Last Friday's staff editorial criticized the efforts to organize a student walkout from classes in opposition to a U.S. war against Iraq. The argument of the editorial, however, disregards the importance of public action, especially by students, in influencing government policies.
The primary criticism from the editorial is that the demonstration would conflict with education in the classroom. "The impetus for prioritizing pressing political matters over, say, Art History, is plain enough, but that doesn't mean the two debates can't coexist." To say that the walkout and teach-in stifles academic debate does not make sense. The demonstration calls on students to abstain from attending classes for one day, on March 5, in collaboration with a number of other schools across the country, to publicize widespread opposition to war and discuss current political issues. Missing one day of class does not silence any debate within the academic world. What we gain in the classroom becomes more important to us if we utilize it in our lives as students and participants in society.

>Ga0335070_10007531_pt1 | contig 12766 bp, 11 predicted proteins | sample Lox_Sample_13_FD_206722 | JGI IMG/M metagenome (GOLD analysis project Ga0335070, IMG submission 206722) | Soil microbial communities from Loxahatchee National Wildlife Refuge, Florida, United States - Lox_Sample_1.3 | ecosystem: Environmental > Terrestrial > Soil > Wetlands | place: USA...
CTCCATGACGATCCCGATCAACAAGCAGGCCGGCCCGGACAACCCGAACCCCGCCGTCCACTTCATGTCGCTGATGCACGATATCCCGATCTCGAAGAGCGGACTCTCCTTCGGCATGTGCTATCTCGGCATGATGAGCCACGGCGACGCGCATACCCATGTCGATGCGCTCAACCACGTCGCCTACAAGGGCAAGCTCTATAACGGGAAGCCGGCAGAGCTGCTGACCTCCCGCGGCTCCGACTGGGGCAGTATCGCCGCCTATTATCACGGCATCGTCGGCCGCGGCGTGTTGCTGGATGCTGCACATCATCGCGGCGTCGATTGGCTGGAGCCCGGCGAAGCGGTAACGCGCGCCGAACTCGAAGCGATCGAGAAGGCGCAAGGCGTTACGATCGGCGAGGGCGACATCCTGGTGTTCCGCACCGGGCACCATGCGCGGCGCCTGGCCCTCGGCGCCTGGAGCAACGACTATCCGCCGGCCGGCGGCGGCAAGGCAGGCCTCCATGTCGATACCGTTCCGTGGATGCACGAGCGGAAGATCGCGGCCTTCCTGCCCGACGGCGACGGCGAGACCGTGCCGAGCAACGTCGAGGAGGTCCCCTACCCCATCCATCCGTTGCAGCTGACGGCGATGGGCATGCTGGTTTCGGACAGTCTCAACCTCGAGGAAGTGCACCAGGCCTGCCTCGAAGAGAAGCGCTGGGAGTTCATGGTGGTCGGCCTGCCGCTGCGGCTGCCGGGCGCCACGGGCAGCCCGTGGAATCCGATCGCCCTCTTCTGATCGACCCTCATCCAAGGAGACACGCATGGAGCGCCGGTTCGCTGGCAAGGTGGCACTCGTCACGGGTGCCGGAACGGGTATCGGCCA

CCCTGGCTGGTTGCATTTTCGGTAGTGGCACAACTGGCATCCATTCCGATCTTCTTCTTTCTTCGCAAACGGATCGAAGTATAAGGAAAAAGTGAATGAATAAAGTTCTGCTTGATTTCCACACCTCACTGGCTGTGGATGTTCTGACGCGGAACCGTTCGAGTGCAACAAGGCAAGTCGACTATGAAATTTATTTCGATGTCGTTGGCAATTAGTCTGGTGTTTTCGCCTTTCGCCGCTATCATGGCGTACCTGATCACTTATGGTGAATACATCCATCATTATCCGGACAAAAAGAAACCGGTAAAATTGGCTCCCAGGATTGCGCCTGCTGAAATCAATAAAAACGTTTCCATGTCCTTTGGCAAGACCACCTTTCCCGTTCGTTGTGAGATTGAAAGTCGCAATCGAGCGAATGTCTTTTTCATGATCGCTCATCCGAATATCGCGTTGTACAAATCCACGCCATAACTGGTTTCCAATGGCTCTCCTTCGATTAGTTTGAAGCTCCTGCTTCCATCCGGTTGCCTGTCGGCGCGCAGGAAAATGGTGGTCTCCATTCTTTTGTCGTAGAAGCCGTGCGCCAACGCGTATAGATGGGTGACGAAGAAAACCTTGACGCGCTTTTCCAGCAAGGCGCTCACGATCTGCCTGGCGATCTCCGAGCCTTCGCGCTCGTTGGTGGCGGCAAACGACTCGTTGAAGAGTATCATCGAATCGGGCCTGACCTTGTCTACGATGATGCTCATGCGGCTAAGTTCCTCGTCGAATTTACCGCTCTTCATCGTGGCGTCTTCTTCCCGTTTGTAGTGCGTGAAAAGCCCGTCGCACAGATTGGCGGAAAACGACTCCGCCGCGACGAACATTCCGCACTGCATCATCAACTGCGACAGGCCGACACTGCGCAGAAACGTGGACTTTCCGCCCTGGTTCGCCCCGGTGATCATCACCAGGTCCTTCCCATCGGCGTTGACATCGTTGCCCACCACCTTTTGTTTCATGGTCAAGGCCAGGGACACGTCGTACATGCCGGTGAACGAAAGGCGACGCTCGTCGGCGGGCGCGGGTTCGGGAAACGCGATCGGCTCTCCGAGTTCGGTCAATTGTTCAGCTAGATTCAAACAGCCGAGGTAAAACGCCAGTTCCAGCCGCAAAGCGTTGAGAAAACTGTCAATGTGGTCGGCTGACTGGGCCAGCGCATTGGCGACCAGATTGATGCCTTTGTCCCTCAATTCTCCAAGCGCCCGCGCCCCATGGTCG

The staff's assertions, furthermore, emphasize discussion over action. A democracy, however, only speaks for the people when citizens actively participate. Discussion is certainly necessary for individuals to reach well-reasoned decisions, but it is not sufficient to influence government. People must both vocalize their opinions and take action in order to play a role in government policy. This is the primary role of protest.
Finally, the staff claims, "Any responsible student should place a premium on classroom learning." This may be true if we are understood only as students and nothing else. We are, however, also citizens and residents of this country. Every responsible citizen should, when appropriate, express his disapproval of government actions and intentions through grassroots democracy. Citizenship confers on us the responsibility at times to step outside the ivory tower and place importance on political action over the affairs of the classroom, despite the immense value these classroom experiences provide.
No War in Iraq urges those students who oppose war in Iraq to participate in the student walkout and teach-in to voice their opinions. There are decisions we make as a nation with consequences so grave and effects on human life so devastating, that their realization deserves our full attention and reflection, if only for one day.